Does HIV raise the risk of sudden cardiac death?

Sudden cardiac death refers to an abrupt loss of heart function and is different from a heart attack.

Dave Yasvinski 4 minute read September 8, 2021
HIV heart health

Among people with HIV, those who have a compromised immune system, appear to have a higher risk of cardiovascular disease. Getty

A new study has found that people with HIV may be more likely to suffer sudden cardiac death, particularly those who do not have the condition under control or who have other risk factors for heart disease.

The work, which appears in the Journal of the American Heart Association, builds on previous research that discovered people with HIV faced four times the risk of sudden cardiac death— expanding the scope of study to a national level and factoring in viral load and other potential risk factors. “People living with HIV are already known to have a higher risk of heart attack, stroke, heart failure, blood clots in the lungs and peripheral artery disease,” said Matthew S. Freiberg, lead author of the study and a professor of medicine at Vanderbilt University School of Medicine in Nashville.

“We know that among people with HIV, those who have a compromised immune system, for example a low total CD4+ T cell count, they seem to have a higher risk of cardiovascular disease than those who have high CD4+ T cell counts. It is unclear if a compromised immune system is a risk factor for sudden cardiac death.”

Sudden cardiac death refers to an abrupt loss of heart function — usually caused by a problem in the heart’s electrical system — that prevents the vital organ from circulating blood throughout the body. It is not the same thing as a heart attack, which is generally caused by a blockage in the flow of blood to the heart, although heart attacks have been known to trigger sudden cardiac arrest. Roughly 35,000 cardiac arrests occur every year in Canada, most in public places or in residences, with few patients surviving the experience.

For the study, researchers analyzed data from the Veterans Aging Cohort Study (VACS), a long-term, ongoing project that follows veterans with and without HIV (at a ratio of two uninfected patients for every HIV-positive patient), matching participants by age, sex, race/ethnicity and the medical facility they receive care. The 144,000 veterans included in VACS had an average age of 50 at enrollment, 97 per cent were male and 47 per cent were African American. All participants — 30 per cent of which had an HIV diagnosis — were followed from April 2003 to December 2014. By the median follow-up at the nine-year mark, 3,035 patients had suffered sudden cardiac death; 777 (or 26 per cent) were HIV positive.

After accounting for risk factors, including the presence of heart or kidney disease and cocaine or alcohol dependence, researchers found the risk of sudden cardiac arrest was 14 per cent higher in people with HIV. However, it was not any higher in HIV patients who had healthy levels of infection-fighting CD4+ T cells or low levels of the HIV virus in their blood. Risk of sudden death increased with the presence of each additional risk factor, including existing cardiovascular disease, hypertension, smoking, hepatitis C infection, alcohol dependence, COPD and amenia — regardless of HIV status.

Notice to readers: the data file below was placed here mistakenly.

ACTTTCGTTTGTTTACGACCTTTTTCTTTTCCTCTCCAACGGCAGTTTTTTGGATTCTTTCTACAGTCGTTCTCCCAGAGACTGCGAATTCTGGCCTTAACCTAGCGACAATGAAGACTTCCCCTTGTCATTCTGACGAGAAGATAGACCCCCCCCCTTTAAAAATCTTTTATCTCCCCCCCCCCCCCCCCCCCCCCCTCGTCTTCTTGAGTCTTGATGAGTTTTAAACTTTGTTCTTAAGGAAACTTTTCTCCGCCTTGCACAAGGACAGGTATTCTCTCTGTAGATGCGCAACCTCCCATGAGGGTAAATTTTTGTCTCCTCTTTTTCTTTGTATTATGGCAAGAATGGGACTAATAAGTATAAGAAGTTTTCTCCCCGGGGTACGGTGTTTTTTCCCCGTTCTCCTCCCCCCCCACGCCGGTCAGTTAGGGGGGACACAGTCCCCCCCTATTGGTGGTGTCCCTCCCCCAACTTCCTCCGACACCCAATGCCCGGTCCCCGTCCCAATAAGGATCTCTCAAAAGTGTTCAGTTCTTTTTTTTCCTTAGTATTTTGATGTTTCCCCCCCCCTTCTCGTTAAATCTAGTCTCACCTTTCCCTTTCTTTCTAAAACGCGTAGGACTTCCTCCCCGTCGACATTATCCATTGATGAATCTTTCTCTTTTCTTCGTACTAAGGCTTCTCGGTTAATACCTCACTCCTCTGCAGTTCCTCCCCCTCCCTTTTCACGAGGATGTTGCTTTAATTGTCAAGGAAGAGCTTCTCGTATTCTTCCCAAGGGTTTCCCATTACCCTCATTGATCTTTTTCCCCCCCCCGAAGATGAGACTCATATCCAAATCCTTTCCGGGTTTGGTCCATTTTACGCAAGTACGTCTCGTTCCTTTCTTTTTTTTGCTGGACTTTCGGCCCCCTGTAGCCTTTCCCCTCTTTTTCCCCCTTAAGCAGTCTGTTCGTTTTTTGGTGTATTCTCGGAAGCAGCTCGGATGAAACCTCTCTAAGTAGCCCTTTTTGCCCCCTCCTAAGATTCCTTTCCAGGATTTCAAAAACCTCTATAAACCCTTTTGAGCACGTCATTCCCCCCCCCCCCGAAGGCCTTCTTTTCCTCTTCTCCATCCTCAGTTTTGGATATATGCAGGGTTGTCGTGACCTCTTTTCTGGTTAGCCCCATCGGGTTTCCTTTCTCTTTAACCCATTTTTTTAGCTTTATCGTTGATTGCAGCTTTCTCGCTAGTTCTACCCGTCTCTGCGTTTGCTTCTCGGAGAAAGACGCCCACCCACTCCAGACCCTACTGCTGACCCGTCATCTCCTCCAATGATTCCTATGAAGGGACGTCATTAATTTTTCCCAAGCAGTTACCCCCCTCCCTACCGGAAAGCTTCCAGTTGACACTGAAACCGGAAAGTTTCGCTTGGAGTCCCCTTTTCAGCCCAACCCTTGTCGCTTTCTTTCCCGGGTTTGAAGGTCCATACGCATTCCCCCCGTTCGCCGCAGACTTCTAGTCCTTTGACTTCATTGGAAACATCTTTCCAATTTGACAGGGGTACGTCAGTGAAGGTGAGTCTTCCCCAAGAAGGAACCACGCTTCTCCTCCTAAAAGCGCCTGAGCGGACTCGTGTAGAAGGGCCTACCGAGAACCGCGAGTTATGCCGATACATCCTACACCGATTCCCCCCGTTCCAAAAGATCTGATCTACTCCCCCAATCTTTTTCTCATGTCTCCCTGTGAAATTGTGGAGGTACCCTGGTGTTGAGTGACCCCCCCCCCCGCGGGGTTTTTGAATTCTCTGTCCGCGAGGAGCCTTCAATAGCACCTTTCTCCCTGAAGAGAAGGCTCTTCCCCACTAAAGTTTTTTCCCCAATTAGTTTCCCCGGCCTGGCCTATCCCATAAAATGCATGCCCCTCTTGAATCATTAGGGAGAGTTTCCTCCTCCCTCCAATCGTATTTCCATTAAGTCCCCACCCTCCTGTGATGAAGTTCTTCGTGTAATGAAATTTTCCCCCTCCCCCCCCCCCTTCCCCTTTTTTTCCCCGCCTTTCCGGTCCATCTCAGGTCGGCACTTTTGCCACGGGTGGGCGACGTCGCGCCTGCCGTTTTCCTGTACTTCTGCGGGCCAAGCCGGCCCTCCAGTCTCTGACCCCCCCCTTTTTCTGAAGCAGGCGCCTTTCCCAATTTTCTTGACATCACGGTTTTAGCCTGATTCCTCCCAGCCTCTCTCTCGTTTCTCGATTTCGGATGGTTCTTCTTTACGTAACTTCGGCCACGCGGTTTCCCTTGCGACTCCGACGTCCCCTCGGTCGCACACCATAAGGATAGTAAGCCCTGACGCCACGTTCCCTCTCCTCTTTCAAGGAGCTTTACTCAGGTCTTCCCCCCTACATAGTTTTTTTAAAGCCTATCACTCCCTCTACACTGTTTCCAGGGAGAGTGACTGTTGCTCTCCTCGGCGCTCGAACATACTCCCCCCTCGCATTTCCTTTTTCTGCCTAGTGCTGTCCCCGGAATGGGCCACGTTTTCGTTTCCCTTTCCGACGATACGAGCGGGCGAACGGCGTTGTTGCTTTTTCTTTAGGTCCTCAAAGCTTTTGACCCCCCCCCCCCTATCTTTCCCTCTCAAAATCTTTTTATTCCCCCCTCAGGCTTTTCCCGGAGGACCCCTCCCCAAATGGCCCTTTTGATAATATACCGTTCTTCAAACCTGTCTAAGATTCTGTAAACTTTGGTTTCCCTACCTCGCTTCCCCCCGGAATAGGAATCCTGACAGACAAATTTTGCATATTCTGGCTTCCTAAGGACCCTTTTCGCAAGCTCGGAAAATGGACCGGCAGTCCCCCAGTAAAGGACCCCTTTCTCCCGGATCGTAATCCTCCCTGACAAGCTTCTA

HIV positive participants with low levels of CD4+ T cells over time — a sign of a progressing condition and a compromised immune system — faced a 57 per cent higher risk of sudden cardiac arrest. This number jumped to 70 per cent in participants whose blood tests showed antiretroviral therapy was not successful at reducing their HIV viral load.

“Addressing risk factors related to both cardiovascular disease and HIV is essential to prevent the higher rates of sudden cardiac death in people with HIV,” said Zian H. Tseng, senior author of the study and a professor of medicine in residence, Murray Davis Endowed Professor at the University of California, San Francisco.

“Clinicians should consider screening for specific warning signs of sudden cardiac death such as fainting or heart palpitations. And, if indicated, clinicians should request additional testing such as echocardiograms or continuous rhythm monitoring.”

The study had several limitations, including the usage of a large proportion of male participants, which may make findings less generalizable across genders. Also, autopsies — the definitive way of diagnosing death by sudden cardiac arrest — were not often available to researchers, presenting the possibility that some participants may actually have died from non-cardiac causes, such as a drug overdose, blood clot or stroke. The HIV positive participants also had more scar tissue in the heart muscle, a factor that may make fatal arrhythmias more likely.

Still, the findings highlight the need for heightened attention among HIV positive patients, with regards to heart health and other concerns. Tseng said. “In addition to HIV and cardiovascular risk factors, it is important for health care professionals to screen for and treat substance use disorders especially in people with HIV because they have a three times higher rate of overdose deaths presenting as cardiac arrest in our previous research.”

For more information on HIV and AIDS, support or to connect with other patients, visit CATIE or the Canadian AIDS Society.

Dave Yasvinski is a writer with